Buying a home can seem a lot more daunting than it is from the outside looking in. It’s one of the biggest financial commitments you can make, but with proper preparation and an understanding of the process, you can make sure your homebuying journey is a breeze. Below, we’ve broken down the homebuying process into 11 steps. Some steps are more fun than others, but all will contribute to a life-changing purchase. Step 1: Assess Your Readiness Becoming a homeowner is a life-changing commitment that has benefits that will last a lifetime. But before you decide to start the homebuying process, you must assess your readiness. Financial preparation is important, but being mentally and emotionally ready is almost just as important. When you buy a home, you should expect to live there for at least three years to make the purchase worthwhile. When you decide to start the process, consider a few of your goals for the next couple of years. Do you plan on staying in the same job? Are you buying with a partner? Do you think you might want to start a family in the near future? Identifying these big-picture goals can help you realize if you’re ready to buy a home. Step 2: Get a Snapshot of Your Financial Situation Buying a home is likely the biggest financial decision you can make. Before you start the process, you’ll want to make sure that you have your finances in order and a plan in place. You’ll want to check your credit score. Healthy credit is one of the cornerstones to getting a favorable rate when you apply for your mortgage. If you need to improve your credit score, check out our blog on the steps to take to repair your credit. If you want to a good idea of what you can afford, use our affordability calculator! This uses your credit score, annual income, monthly debts, down payment, and an estimate of your interest rate based on location, credit, down payment, and loan term to provide you with an approximate maximum home price and monthly payment. Step 3: Budget For a Down Payment & the Other Homebuying Fees Your down payment and closing costs are perhaps the largest lump sum that you’ll spend when you buy a home. The down payment is your one-time payment towards the purchase of your home. Many individuals believe that a 20% down payment is required, but in some cases, you can get a conventional loan with as little as 3% down! There are caveats to a lower down payment, though. Although you are paying less money upfront, you’ll most likely have to pay mortgage insurance which can increase your monthly payment. For many first-time homebuyers, there are down payment assistance programs that can offer financial health through the form of a forgivable grant. DPA programs vary from state to state and even city to city, so speak with an expert to learn what’s available in your area! If you have friends or family members who can afford to help, you can also use gift money to increase your down payment. Rules regarding gift money vary by loan program. You’ll also need to save some money to cover closing costs, which are the fees you pay to get your loan. Typically, closing costs are around 3-6% of the home’s value. Your loan type, lender, and location will determine how much your closing costs will be. Step 4: Create a List of Wants and Non-Negotiables Do you want a fixer-upper or something that’s move-in ready? Would you rather live in a walkable area or something that’s got more land? And if you’re considering starting a family or already have one, which areas have better school districts? These are the questions you’ll want to have nailed-down answers to before you hit the market. Knowing your wants and needs from the jump will be hugely beneficial when it becomes time to start searching for homes. Step 5: Connect With an LO and Get Pre-Approved You wouldn’t go shopping without your wallet. Well, shopping for a home without a pre-approval letter is the same thing. Once you’ve assessed your readiness, budgeted, and analyzed what you want in your home, connecting with a loan originator to get a pre-approval is the first official step of the homebuying process. A pre-approval letter will give you a solid estimate of your homebuying budget. Getting pre-approved is quick and can be done over the phone. A loan originator will pull your credit score and ask you basic questions regarding your income and other debts to provide you with a number that you can use as a point of reference when narrowing down your home search by list price. Not only does a pre-approval give you a solid budget to work off, but it also shows sellers and real estate agents that you’re a serious buyer and can access financing. It also will make the actual loan application process go by quickly since you already have most of these financial documents handy, easing stress down the line. Step 6: Find a Real Estate Agent & Start Shopping It’s not necessary to hire a real estate agent, but it’s hugely beneficial and highly recommended. An experienced real estate agent will know the ins and outs of your local market, help you find homes on the market and ones hitting the market in the future, write your offer letter, and assist in negotiations. There are a few different ways that you can find a good real estate agent. Most people will ask friends or family members if they recommend the agent they’ve worked with, and if you’re already working with a loan originator, they likely have some partners that they work with and trust as well. With a pre-approval letter in hand and a trustworthy real estate agent by your side, the fun begins; it’s time to hit the housing market! Your real estate agent will help send you listings and even some homes that haven’t hit the market yet. When you’re looking at homes in person and online, this is when your list of wants & non-negotiables comes in handy. Try to keep note of the things you like and dislike about each home so you can reevaluate when comparing your options. Step 7: Make an Offer Now that you’ve found the home that ticks all the boxes and is within your budget, it’s time to make an offer! This is where your real estate agent will really come in handy. They’ll be able to pull comparable sales information and insight from the selling agent to gauge how much competition you might face for the home and whether the seller is motivated to sell quickly. From here, they’ll help you write the offer and provide their insight to make sure you get a good deal. If your offer is rejected, you can work with your agent to make a counteroffer, or you can continue your home search. Negotiations can take some time, and this is where you should lean on your agent’s expertise. Once you have an offer accepted, there are just a few steps to go! Step 8: Apply For Your Mortgage Now that you’ve had your offer accepted, you know how much you’ll need to lend in order to buy your home. Working with your loan originator, you’ll go through your options to pick the mortgage that works best for you. When you work with experienced loan originators like myself, we can shop rates for you from a portfolio of different lenders to find the rate and term that works best for the buyer’s individual circumstances. The process for getting your mortgage involves quite a few financial documents that you’ll have to gather. Here’s what you should prepare when you’re ready to apply: Tax documents for the last two years Bank statements for the last couple of months Pay stubs for the last two months Proof of any other income or funds (like gift money) Driver’s license and social security number There’s plenty that goes on behind the scenes when you take your loan from application to clear-to-close, but when you’re buying with UMortgage, you can rest easy knowing that your loan is being handled by our best-in-class Operations team. Once you’re approved, your loan will go into underwriting. Here, your lender makes the final decision and approves your loan once everything is reviewed. Step 9: Get a Homeowners Insurance Policy & Schedule an Appraisal Before you close on your home, you’re required by lenders to secure a homeowners insurance policy and have your home appraised. These are two conditions that lenders require you to meet before closing on your home. You’ll want your homeowners insurance policy to have enough coverage to fully replace the home’s value and to become effective on your closing date. Your appraisal is required to make sure the lender isn’t lending you more money than the home is worth. Typically, the lender will order the appraisal for you and will bill you directly for the cost. Step 10: Have the Home Inspected Although this is an optional step, it’s highly recommended to ensure that the home you’re about to commit to is in good condition. When you’re paying upwards of tens of thousands of dollars for your down payment and closing costs, the last thing you want is to find out that you’ve got a faulty water heater or HVAC unit to burn a hole in your pocket once you’ve moved in. Home inspections typically cost anywhere from $200 to $700. If your inspection finds any major issues, you typically have a contingency that allows you to back out of the agreement before you close. If any relatively minor issues are discovered, you can negotiate with the seller to have the repairs made or have them pay you to fix them after you’ve moved in. Although it’s optional and could seem like a good place to cut costs before you start signing checks on the closing table, getting a thorough home inspection is a relatively small cost to ensure you’re not saddled with any large and unexpected repair costs once you’re settled in your new home. Step 11: Close On Your Home & Move In! The 11th and final step of your homebuying process is the most exciting. All the hard work put in to budget, save, house hunt, and provide all the necessary documentation to get your mortgage culminates in you putting pen to paper and making the home yours. At least three business days before your closing date, your lender will provide you with your closing disclosure. This document clearly outlines all the costs that go into finalizing your mortgage and the costs that are due from you at closing. On or before your closing date, you’ll do a final walkthrough of the home with your real estate agent. During your walkthrough, you should check to make sure that any potential repairs negotiated after your inspection have been made and that all agreed items, such as appliances, are accounted for in the home. It might seem like a long and arduous process, but buying a home is one of the most rewarding investments you can make. Working with experienced professionals will go a long way towards making it as stress-free and smooth as possible. If you’re ready to get started, contact your UMortgage loan originator for an initial conversation!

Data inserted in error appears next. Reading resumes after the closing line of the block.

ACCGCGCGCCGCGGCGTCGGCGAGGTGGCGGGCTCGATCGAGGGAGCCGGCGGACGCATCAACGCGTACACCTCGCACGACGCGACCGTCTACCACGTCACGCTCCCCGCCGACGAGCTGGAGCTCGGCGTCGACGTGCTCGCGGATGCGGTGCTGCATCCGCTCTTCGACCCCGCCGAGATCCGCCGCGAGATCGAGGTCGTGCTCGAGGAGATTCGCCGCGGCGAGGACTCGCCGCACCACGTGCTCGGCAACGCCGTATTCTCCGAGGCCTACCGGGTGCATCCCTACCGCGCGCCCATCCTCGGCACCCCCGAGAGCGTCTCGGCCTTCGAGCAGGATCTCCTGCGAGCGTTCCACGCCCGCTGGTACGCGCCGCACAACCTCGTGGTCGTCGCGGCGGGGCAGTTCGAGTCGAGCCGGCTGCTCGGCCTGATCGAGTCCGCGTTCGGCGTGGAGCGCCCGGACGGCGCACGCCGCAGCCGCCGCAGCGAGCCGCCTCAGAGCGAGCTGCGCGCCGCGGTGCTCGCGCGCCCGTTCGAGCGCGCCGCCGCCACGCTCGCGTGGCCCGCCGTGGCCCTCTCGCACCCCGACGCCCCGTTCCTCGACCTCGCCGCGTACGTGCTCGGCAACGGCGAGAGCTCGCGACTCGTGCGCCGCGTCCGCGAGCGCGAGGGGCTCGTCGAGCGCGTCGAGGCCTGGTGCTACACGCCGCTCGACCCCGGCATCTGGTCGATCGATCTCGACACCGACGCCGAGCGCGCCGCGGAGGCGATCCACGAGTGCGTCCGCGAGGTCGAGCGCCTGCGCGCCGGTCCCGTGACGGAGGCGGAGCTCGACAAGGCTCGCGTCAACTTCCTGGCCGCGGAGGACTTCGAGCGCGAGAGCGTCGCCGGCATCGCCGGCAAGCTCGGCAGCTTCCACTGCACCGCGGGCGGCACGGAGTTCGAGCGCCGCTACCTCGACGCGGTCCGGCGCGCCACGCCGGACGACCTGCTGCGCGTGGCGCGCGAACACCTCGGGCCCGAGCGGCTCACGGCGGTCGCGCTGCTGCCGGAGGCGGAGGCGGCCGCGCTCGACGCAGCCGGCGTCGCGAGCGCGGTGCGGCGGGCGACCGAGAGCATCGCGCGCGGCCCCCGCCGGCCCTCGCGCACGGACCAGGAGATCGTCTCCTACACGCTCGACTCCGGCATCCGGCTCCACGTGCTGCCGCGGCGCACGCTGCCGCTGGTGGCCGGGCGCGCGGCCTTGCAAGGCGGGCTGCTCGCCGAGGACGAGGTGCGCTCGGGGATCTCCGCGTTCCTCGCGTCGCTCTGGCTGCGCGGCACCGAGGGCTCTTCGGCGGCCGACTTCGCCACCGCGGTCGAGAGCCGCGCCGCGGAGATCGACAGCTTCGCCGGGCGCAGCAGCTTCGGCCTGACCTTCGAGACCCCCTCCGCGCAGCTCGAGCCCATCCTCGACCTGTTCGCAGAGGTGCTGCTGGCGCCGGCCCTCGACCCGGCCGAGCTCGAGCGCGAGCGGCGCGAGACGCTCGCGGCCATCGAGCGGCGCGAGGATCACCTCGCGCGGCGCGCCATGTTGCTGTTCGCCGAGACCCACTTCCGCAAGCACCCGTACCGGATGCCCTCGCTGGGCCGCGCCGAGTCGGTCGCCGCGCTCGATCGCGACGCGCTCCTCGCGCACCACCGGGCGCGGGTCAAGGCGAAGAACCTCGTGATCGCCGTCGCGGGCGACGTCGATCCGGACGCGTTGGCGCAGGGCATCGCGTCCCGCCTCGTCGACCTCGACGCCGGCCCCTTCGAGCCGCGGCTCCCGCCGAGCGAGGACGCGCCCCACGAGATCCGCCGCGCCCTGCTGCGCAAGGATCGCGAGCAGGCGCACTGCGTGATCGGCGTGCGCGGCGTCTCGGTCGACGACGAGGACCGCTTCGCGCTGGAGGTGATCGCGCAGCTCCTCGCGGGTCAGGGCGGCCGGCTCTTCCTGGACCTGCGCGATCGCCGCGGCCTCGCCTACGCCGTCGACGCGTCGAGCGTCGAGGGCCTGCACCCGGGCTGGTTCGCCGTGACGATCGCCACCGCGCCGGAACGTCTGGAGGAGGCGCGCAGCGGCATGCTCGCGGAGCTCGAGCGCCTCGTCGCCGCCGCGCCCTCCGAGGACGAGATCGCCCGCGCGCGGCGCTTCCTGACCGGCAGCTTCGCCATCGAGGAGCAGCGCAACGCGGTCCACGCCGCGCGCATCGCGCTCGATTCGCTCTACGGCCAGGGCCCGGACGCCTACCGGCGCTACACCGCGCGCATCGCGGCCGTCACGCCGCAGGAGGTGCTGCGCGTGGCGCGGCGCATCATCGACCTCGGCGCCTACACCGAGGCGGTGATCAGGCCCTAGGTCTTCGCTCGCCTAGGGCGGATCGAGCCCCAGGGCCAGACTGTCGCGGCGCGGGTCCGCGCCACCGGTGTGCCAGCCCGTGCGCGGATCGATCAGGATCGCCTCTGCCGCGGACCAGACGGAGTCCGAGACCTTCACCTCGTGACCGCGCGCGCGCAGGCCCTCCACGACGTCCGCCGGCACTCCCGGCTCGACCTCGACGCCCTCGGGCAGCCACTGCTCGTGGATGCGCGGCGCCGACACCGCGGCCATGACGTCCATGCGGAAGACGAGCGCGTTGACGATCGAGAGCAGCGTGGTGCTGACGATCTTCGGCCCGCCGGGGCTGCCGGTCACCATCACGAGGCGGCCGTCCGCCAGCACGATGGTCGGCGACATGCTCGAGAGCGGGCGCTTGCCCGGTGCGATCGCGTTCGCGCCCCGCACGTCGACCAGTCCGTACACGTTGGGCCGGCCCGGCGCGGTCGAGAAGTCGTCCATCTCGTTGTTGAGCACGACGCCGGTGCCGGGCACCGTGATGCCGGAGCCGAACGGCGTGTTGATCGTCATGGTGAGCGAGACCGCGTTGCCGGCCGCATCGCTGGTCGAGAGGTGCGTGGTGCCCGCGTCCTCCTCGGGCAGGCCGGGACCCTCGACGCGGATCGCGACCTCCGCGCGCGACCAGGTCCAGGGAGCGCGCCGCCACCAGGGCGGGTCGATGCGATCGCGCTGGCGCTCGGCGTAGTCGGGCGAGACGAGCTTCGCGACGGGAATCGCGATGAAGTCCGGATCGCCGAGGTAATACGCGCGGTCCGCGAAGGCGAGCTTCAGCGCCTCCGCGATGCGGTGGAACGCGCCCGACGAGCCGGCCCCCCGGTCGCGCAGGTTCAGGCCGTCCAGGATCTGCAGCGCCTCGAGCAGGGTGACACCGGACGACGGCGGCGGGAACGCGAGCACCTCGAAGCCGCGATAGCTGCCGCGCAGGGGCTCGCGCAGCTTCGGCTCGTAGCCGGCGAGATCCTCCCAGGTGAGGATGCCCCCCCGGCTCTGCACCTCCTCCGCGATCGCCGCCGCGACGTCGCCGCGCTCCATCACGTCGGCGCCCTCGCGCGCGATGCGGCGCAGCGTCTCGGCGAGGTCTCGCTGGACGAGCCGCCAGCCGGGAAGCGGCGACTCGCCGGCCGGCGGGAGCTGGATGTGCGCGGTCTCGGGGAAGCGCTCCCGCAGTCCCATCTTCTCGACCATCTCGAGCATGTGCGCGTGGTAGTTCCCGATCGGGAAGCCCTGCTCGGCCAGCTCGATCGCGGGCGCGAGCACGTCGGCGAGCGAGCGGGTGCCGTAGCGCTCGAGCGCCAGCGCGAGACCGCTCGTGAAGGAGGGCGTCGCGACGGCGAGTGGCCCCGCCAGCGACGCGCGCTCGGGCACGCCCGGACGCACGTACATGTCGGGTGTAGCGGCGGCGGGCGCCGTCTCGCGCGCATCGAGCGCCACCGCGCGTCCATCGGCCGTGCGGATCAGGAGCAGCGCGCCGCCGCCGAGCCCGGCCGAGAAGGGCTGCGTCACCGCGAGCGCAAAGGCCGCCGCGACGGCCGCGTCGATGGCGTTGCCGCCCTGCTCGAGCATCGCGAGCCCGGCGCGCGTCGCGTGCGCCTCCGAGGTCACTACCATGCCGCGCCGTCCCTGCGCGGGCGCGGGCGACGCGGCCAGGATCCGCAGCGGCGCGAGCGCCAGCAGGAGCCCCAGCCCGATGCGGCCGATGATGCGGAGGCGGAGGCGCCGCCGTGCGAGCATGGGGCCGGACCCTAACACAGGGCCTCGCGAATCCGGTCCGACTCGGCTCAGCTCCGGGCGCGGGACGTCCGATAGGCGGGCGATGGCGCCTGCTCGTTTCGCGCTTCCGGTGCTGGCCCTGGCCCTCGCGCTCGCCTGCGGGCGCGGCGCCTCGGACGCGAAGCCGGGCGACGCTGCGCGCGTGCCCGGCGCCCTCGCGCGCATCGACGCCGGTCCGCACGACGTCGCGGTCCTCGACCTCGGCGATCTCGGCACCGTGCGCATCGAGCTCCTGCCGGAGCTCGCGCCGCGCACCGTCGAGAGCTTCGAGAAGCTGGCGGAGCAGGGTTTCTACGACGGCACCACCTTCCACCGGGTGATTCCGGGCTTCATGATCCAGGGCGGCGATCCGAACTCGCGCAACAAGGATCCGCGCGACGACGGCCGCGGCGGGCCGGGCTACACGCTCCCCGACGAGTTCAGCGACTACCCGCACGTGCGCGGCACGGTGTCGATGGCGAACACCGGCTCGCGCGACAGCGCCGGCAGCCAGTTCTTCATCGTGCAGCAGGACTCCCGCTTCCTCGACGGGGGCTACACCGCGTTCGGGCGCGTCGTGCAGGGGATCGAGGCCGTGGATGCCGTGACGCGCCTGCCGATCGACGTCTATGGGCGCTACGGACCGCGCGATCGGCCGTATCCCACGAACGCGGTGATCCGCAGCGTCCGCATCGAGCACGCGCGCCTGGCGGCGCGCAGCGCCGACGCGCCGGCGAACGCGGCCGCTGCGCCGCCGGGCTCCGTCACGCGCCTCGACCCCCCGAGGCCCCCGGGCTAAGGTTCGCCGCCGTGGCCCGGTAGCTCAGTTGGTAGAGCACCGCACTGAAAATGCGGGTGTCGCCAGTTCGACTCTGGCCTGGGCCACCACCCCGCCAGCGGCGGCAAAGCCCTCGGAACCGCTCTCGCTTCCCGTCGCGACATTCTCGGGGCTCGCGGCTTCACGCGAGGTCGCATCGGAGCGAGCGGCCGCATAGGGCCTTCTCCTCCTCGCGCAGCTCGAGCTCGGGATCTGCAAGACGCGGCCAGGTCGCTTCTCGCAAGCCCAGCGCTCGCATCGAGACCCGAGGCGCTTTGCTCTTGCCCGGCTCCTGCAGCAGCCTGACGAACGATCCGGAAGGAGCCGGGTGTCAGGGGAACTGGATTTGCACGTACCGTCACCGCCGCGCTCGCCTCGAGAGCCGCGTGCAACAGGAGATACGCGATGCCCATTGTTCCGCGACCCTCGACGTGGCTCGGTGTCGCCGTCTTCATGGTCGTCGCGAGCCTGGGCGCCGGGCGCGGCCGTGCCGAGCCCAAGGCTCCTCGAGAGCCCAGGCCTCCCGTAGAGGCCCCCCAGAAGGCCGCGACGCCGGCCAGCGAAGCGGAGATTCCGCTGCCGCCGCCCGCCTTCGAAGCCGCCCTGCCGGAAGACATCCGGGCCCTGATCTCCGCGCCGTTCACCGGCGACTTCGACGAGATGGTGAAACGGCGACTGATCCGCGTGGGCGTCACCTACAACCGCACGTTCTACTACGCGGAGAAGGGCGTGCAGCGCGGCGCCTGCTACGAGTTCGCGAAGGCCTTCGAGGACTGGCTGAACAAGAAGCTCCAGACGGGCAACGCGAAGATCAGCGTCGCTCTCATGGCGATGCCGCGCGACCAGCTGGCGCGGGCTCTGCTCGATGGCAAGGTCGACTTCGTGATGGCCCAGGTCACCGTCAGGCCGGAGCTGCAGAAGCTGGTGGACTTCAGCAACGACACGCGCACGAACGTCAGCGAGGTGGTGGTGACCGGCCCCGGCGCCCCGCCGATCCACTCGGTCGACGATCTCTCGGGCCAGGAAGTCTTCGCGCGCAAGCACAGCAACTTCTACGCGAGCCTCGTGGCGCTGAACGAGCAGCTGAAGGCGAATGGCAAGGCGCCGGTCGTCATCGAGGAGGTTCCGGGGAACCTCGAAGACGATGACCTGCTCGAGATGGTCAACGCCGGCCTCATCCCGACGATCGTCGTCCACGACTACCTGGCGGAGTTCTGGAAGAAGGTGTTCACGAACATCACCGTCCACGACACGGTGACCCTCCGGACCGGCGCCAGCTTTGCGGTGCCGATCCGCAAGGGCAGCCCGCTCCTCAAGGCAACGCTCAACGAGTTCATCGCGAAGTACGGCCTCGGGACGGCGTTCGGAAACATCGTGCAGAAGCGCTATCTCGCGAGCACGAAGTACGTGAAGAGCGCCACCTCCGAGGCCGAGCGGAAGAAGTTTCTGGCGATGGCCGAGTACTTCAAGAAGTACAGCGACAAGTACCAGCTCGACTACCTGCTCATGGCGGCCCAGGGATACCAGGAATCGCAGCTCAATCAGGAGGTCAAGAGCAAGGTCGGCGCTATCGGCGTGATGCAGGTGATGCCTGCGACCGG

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Blog Post